Upregulation of a gene expression from a single copy number level can be beneficial to the host without introducing an exogenous part. Upregulation can be accomplished either by increasing transcriptional rate through addition of an UP element or by accelerating translational initiation rate through reprogramming a stronger RBS sequence.
Upstream elements, a consensus AT-rich sequences located upstream of the -35 promoter region, have been reported as a gene enhancer of transcription since they can alter the interaction between RNAP and promoters by additional binding with the RNAP alpha subunit C-terminal domain (αCTD). UP elements have been reported to enhance bacterial promoter strength in E. coli and Bacillus subtilis (Frisby and Zuber, 1991; Meng et al., 2001), and recently have been applied in metabolic engineering applications with various successes (Elmore et al., 2017; Yan and Fong, 2017). A novel feature of UP elements was observed to decrease gene expression noise by applying them to E. coli constitutive promoters (Yan and Fong, 2017). In the study, a further mechanistic insight between gene expression and in vitro RNAP and promoter interaction was found that a decent expression level only occurs at a moderate binding affinity. Thus, UP elements can potentially be used as a simple module to enhance gene expression, with several merits. First, it can facilitate promoter engineering by inserting an UP element to each core promoter by a short ssDNA; Second, multiplex genome engineering can be applied by designing site-specific ssDNAs. Third, UP elements can, potentially, stringently control gene expression by reducing basal leaky expression for inducible promoters.
Ribosomal Binding Site
Besides the transcriptional level gene upregulation, a gene expression level can also be elevated by carefully tuning its TIRs, namely by design of RBS sequence. The RBS Calculator is a computational program that enables both a de novo design of the RBS sequence at a certain TIR (from 0.001 to 100,000) and prediction of an RBS sequence and calculation of the TIR in a bacterial genome (Salis et al., 2009). In the model, the hybridization between an mRNA and 16S rRNA and the interactions between the 30S complex and an mRNA were taken into account to quantify a TIR. Such a model has been applied to non-model hosts for many applications, including manipulating proteins expression level (Pogrebnyakov et al., 2017), optimizing synthetic metabolic pathways (Temme et al., 2012), and predicting TIRs across a genome (Salis, 2011). Temme et al. (2012) demonstrated the capability of utilizing synthetic parts (T7 promoter and RBS) to control 20 nitrogen fixation genes expression in Klebsiella oxytoca. Elmore et al. (2017) developed a chromosomal insertion method for functional gene expression in Pseudomonas putida KT2440, which allowed a panel of promoter library (-35/-10 variants) characterization. The author also showed that the expression was further tuned by 2-fold with redesign of RBS and insertion of UP-elements (Elmore et al., 2017).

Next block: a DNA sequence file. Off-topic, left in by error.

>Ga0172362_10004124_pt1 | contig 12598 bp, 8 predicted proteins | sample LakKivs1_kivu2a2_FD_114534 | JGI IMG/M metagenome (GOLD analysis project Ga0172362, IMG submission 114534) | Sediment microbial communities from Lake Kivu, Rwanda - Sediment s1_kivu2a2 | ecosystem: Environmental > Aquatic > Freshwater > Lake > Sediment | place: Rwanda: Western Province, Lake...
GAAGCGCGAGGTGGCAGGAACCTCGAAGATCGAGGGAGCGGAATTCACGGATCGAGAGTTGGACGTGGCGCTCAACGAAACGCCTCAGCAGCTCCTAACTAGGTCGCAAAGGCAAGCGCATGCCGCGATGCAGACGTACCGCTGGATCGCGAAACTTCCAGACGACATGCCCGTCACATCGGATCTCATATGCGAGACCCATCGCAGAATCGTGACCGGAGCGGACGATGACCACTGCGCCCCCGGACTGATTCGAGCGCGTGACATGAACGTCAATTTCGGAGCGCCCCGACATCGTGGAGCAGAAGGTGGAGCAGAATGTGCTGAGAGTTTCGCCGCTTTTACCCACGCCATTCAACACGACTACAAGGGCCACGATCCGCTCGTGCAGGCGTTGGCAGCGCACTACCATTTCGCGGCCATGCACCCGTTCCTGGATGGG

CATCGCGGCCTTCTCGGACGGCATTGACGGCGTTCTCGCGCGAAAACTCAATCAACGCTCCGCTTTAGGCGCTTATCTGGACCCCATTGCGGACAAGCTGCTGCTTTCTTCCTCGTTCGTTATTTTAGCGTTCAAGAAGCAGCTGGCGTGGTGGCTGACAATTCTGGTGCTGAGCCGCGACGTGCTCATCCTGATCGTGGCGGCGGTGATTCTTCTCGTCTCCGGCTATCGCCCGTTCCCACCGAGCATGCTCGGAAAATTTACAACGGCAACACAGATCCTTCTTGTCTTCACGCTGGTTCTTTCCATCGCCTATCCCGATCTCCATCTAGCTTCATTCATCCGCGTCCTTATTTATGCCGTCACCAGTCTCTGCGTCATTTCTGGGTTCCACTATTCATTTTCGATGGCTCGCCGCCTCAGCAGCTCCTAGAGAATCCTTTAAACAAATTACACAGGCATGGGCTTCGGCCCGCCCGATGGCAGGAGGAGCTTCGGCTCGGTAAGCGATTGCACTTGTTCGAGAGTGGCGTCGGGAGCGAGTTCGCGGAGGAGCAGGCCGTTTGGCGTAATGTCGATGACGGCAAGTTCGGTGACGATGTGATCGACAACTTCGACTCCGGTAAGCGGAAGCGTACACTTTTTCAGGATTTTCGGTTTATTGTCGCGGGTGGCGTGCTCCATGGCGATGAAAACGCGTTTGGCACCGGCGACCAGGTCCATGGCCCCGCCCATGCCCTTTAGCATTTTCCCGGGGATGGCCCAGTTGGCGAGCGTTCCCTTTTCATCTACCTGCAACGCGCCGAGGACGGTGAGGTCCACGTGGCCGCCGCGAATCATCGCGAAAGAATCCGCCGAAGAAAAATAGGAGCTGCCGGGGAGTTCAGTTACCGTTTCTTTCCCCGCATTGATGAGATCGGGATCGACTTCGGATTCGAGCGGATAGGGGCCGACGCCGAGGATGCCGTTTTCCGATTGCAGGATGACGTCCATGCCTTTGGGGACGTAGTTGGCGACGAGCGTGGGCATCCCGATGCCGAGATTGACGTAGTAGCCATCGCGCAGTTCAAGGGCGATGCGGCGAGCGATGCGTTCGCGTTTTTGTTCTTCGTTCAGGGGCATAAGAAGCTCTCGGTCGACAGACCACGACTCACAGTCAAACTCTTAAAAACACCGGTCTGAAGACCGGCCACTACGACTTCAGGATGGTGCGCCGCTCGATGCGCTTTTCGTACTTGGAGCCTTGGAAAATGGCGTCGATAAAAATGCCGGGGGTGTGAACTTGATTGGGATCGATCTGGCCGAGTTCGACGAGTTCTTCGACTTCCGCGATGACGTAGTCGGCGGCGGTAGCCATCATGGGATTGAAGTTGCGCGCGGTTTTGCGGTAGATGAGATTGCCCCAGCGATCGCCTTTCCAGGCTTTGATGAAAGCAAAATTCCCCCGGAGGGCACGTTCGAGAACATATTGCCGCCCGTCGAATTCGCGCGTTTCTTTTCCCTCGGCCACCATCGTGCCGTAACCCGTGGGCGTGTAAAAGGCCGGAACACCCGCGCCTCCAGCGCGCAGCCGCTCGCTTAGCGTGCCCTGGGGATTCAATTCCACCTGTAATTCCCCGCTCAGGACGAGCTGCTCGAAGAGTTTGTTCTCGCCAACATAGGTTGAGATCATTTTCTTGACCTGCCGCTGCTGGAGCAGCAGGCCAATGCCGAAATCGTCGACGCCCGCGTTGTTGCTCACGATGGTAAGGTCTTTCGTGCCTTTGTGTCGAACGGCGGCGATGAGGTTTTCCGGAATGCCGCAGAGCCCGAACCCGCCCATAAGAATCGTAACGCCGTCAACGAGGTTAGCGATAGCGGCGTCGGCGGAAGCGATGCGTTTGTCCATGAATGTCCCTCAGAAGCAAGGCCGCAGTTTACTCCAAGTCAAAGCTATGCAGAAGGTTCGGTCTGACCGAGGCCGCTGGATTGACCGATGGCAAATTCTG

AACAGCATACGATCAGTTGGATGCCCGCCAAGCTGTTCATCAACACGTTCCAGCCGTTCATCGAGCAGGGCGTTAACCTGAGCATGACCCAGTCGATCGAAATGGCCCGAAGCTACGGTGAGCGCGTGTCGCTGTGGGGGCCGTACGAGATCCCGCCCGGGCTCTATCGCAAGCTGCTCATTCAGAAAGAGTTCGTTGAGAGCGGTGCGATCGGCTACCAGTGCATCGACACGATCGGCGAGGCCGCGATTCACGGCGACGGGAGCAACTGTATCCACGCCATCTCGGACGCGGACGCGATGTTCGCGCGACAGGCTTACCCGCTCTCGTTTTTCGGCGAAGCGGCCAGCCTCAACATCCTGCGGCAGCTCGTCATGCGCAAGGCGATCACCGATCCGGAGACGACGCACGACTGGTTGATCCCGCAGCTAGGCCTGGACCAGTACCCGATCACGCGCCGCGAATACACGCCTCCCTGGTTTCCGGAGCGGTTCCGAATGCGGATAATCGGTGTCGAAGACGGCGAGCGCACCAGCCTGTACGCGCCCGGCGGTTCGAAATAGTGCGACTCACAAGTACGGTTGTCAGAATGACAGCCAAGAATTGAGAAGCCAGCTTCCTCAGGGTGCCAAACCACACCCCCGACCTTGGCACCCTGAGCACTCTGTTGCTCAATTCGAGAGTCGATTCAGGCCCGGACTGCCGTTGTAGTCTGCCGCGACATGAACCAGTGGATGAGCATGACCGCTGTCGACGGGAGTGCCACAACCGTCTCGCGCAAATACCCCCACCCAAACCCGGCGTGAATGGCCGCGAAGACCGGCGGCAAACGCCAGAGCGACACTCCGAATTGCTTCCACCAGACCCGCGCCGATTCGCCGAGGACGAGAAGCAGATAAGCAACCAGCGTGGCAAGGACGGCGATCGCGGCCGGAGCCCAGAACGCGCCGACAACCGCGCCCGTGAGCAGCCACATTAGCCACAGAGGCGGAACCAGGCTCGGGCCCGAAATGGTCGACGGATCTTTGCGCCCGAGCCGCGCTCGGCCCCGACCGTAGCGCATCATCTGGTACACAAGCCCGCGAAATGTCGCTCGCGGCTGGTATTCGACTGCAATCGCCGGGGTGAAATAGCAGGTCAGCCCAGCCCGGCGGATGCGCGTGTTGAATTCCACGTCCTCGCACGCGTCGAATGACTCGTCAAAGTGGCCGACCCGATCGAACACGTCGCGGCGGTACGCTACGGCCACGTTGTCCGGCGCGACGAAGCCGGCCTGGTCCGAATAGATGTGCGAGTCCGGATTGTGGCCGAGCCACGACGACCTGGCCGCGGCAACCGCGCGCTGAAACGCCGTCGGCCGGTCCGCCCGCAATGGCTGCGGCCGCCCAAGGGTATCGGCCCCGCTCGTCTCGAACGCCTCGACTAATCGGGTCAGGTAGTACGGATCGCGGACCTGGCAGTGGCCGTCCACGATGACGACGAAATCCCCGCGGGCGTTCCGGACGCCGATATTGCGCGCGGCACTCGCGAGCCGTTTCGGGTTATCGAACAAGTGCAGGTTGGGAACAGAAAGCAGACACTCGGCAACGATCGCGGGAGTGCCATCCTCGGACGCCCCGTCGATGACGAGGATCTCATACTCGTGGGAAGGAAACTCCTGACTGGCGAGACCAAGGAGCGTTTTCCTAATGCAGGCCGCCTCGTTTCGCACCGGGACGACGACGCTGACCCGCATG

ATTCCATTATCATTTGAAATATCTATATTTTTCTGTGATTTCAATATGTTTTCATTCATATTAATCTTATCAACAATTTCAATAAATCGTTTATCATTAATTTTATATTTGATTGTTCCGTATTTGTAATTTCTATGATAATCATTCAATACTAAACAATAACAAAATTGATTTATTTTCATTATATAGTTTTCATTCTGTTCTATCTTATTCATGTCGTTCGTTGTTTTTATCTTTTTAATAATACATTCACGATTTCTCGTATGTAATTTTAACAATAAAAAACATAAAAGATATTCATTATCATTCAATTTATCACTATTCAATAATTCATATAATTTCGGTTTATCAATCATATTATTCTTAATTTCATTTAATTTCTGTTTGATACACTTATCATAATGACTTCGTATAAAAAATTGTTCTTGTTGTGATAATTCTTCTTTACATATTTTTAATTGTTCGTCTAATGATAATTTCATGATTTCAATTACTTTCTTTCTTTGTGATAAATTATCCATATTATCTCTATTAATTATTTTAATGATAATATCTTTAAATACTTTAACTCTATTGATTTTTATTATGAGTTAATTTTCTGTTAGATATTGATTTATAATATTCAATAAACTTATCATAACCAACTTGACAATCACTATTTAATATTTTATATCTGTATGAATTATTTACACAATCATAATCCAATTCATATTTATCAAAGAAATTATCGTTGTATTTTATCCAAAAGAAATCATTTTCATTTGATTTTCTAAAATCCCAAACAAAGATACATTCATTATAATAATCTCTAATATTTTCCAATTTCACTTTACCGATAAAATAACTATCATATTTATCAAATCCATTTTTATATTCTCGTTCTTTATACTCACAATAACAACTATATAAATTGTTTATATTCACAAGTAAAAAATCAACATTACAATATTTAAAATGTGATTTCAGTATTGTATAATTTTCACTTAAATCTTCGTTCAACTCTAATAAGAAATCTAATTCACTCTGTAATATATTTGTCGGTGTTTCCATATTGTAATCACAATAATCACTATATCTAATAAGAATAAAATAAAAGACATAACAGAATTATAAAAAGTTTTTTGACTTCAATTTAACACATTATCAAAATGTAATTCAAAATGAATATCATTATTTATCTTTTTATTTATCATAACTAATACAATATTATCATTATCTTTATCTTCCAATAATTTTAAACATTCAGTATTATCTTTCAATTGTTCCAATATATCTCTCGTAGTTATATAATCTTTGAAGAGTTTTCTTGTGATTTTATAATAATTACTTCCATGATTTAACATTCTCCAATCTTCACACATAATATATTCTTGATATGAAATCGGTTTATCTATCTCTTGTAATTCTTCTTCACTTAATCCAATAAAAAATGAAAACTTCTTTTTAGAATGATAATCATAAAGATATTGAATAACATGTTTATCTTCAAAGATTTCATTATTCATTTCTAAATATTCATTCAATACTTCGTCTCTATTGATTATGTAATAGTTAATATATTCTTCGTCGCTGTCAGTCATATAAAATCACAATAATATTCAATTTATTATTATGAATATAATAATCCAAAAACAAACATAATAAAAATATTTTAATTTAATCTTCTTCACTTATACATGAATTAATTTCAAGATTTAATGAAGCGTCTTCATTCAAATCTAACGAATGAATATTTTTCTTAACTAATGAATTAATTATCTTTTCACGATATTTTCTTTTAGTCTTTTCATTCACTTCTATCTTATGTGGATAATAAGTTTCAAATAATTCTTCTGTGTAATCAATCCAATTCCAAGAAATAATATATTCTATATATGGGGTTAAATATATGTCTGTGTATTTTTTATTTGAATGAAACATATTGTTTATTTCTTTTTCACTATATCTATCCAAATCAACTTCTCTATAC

Development of Genome Engineering Toolbox
Homologous recombination is one of most commonly used site-specific genome engineering approaches. HR can facilitate an in-frame deletion by an endogenous exonuclease (e.g., RecA in E. coli) in conjugation with an exogenous DNA into non-model hosts (Radding et al., 1983; Deng and Fong, 2010). However, the native HR system efficiency is relatively low, and successful operations require a careful consideration of conditions (i.e., transformation efficiency, competent cell, selection) (Deng and Fong, 2010). The HR efficiency can also be improved by introducing a heterologous recombination system, including a Cre recombinase (Khodakaramian et al., 2006), a Cre-like tyrosine recombinase (Dre) (Herrmann et al., 2012), a Flp recombinase (Fedoryshyn et al., 2008) and a bacteriophage lambda recombinase (Kim et al., 2008; Lindenkamp et al., 2012). Reviews regarding these approaches can be found recently (Fogg et al., 2014; Deng and Zhang, 2017).
Recently, HR was applied for multiplex genome engineering using ssDNA, an approach named MAGE (Wang et al., 2009, 2012a,b; Isaacs et al., 2011). In this method, a mutS mutated E. coli harbors lambda-Red genes. It is believed that ssDNAs prefer to target the lagging strand rather than the leading strand due to the much higher efficiency (more than 50-fold). The lambda-Red HR facilitates the ssDNA’s targeting at the lagging strand of the replicating genome to introduce mutations. In the MAGE application paper, the authors demonstrated engineering 20 gene RBSs for optimizing the 1-deoxy-D-xylose-5-phosphate (DXP) pathway to produce lycopene (Wang et al., 2009). In order to overcome a common barrier for fast and efficient selection of a genomic mutant after MAGE, development of methods for co-selection markers along with target sites proved to be able to enhance the recombination efficiency of MAGE to greater than 70% (Wang et al., 2012b). Nevertheless, some improvements still need to be considered to carry on: (1) MAGE is limited to integrate large genes (>1 kb) since it depends on ssDNAs; (2) it is still a challenge to widely use this methodology in other non-model bacteria.